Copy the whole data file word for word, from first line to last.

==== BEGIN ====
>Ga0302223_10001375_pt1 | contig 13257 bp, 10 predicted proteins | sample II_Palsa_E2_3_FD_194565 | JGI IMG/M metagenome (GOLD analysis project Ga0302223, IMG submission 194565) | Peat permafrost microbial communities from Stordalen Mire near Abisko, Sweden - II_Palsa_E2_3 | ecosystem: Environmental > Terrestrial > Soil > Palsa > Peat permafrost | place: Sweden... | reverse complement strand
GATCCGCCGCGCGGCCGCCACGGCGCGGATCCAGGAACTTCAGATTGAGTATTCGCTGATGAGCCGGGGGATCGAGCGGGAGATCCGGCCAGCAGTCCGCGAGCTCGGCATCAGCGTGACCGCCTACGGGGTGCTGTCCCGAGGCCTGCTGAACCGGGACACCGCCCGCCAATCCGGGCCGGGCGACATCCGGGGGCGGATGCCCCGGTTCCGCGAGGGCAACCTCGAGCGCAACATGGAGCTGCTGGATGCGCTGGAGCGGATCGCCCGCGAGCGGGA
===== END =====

>Ga0302223_10001375_pt1 | contig 13257 bp, 10 predicted proteins | sample II_Palsa_E2_3_FD_194565 | JGI IMG/M metagenome (GOLD analysis project Ga0302223, IMG submission 194565) | Peat permafrost microbial communities from Stordalen Mire near Abisko, Sweden - II_Palsa_E2_3 | ecosystem: Environmental > Terrestrial > Soil > Palsa > Peat permafrost | place: Sweden... | reverse complement strand
GATCCGCCGCGCGGCCGCCACGGCGCGGATCCAGGAACTTCAGATTGAGTATTCGCTGATGAGCCGGGGGATCGAGCGGGAGATCCGGCCAGCAGTCCGCGAGCTCGGCATCAGCGTGACCGCCTACGGGGTGCTGTCCCGAGGCCTGCTGAACCGGGACACCGCCCGCCAATCCGGGCCGGGCGACATCCGGGGGCGGATGCCCCGGTTCCGCGAGGGCAACCTCGAGCGCAACATGGAGCTGCTGGATGCGCTGGAGCGGATCGCCCGCGAGCGGGA